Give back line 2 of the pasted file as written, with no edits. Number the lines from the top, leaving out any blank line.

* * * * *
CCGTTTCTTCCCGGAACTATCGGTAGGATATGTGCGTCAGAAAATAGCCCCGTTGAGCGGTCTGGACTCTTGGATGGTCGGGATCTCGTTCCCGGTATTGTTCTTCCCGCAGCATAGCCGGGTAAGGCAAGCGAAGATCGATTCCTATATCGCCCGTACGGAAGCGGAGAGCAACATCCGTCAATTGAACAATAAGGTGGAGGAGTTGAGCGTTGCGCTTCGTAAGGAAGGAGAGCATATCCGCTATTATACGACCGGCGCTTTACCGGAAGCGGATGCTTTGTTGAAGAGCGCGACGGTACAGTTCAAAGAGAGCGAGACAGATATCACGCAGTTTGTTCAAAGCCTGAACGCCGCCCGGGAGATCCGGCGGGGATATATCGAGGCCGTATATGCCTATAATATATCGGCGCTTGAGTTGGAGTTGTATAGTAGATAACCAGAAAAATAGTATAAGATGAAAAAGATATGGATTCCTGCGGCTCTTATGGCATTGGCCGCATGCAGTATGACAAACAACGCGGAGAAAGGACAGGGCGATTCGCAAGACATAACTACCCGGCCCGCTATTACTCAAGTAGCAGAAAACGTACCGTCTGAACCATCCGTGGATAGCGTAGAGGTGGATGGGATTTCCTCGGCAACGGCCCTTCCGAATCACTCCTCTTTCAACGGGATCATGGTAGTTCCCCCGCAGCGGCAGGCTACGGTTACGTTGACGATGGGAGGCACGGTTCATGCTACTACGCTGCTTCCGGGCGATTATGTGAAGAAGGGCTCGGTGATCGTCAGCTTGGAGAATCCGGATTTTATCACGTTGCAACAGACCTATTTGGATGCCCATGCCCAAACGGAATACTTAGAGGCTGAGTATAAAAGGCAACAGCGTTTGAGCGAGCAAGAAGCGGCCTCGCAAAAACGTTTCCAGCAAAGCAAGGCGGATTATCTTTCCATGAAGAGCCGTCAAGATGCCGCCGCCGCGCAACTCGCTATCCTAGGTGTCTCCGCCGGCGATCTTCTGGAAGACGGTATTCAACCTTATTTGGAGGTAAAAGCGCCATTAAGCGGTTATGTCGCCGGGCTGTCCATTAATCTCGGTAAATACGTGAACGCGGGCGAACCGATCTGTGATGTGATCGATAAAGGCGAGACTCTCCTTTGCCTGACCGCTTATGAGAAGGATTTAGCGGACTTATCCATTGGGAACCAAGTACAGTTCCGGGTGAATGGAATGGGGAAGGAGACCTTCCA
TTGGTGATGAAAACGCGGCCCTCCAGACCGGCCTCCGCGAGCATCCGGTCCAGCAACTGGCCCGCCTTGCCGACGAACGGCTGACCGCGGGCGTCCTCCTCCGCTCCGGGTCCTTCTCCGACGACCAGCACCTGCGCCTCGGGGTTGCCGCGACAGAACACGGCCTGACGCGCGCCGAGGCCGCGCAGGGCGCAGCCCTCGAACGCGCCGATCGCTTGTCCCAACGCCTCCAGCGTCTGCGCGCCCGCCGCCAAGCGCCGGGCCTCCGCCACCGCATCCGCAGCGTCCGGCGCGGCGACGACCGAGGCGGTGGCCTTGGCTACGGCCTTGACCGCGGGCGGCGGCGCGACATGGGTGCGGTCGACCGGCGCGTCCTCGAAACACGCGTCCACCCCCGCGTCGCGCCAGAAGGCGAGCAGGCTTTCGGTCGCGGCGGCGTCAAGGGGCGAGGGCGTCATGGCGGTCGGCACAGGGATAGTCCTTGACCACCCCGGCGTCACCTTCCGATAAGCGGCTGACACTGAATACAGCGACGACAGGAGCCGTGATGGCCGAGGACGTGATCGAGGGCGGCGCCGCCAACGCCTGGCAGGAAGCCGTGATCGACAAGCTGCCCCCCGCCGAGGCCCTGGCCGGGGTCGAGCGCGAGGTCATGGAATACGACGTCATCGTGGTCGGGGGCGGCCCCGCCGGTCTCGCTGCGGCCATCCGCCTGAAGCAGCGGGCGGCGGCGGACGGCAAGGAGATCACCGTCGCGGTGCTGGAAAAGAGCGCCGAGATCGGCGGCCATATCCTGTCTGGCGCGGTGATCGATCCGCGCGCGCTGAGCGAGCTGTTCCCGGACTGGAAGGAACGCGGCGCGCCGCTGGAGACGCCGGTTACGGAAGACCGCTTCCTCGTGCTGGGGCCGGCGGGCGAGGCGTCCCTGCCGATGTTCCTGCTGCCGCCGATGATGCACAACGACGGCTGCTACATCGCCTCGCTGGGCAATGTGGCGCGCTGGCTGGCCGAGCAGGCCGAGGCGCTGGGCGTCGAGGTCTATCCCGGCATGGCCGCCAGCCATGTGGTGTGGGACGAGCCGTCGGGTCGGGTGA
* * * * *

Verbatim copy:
TTGGTGATGAAAACGCGGCCCTCCAGACCGGCCTCCGCGAGCATCCGGTCCAGCAACTGGCCCGCCTTGCCGACGAACGGCTGACCGCGGGCGTCCTCCTCCGCTCCGGGTCCTTCTCCGACGACCAGCACCTGCGCCTCGGGGTTGCCGCGACAGAACACGGCCTGACGCGCGCCGAGGCCGCGCAGGGCGCAGCCCTCGAACGCGCCGATCGCTTGTCCCAACGCCTCCAGCGTCTGCGCGCCCGCCGCCAAGCGCCGGGCCTCCGCCACCGCATCCGCAGCGTCCGGCGCGGCGACGACCGAGGCGGTGGCCTTGGCTACGGCCTTGACCGCGGGCGGCGGCGCGACATGGGTGCGGTCGACCGGCGCGTCCTCGAAACACGCGTCCACCCCCGCGTCGCGCCAGAAGGCGAGCAGGCTTTCGGTCGCGGCGGCGTCAAGGGGCGAGGGCGTCATGGCGGTCGGCACAGGGATAGTCCTTGACCACCCCGGCGTCACCTTCCGATAAGCGGCTGACACTGAATACAGCGACGACAGGAGCCGTGATGGCCGAGGACGTGATCGAGGGCGGCGCCGCCAACGCCTGGCAGGAAGCCGTGATCGACAAGCTGCCCCCCGCCGAGGCCCTGGCCGGGGTCGAGCGCGAGGTCATGGAATACGACGTCATCGTGGTCGGGGGCGGCCCCGCCGGTCTCGCTGCGGCCATCCGCCTGAAGCAGCGGGCGGCGGCGGACGGCAAGGAGATCACCGTCGCGGTGCTGGAAAAGAGCGCCGAGATCGGCGGCCATATCCTGTCTGGCGCGGTGATCGATCCGCGCGCGCTGAGCGAGCTGTTCCCGGACTGGAAGGAACGCGGCGCGCCGCTGGAGACGCCGGTTACGGAAGACCGCTTCCTCGTGCTGGGGCCGGCGGGCGAGGCGTCCCTGCCGATGTTCCTGCTGCCGCCGATGATGCACAACGACGGCTGCTACATCGCCTCGCTGGGCAATGTGGCGCGCTGGCTGGCCGAGCAGGCCGAGGCGCTGGGCGTCGAGGTCTATCCCGGCATGGCCGCCAGCCATGTGGTGTGGGACGAGCCGTCGGGTCGGGTGA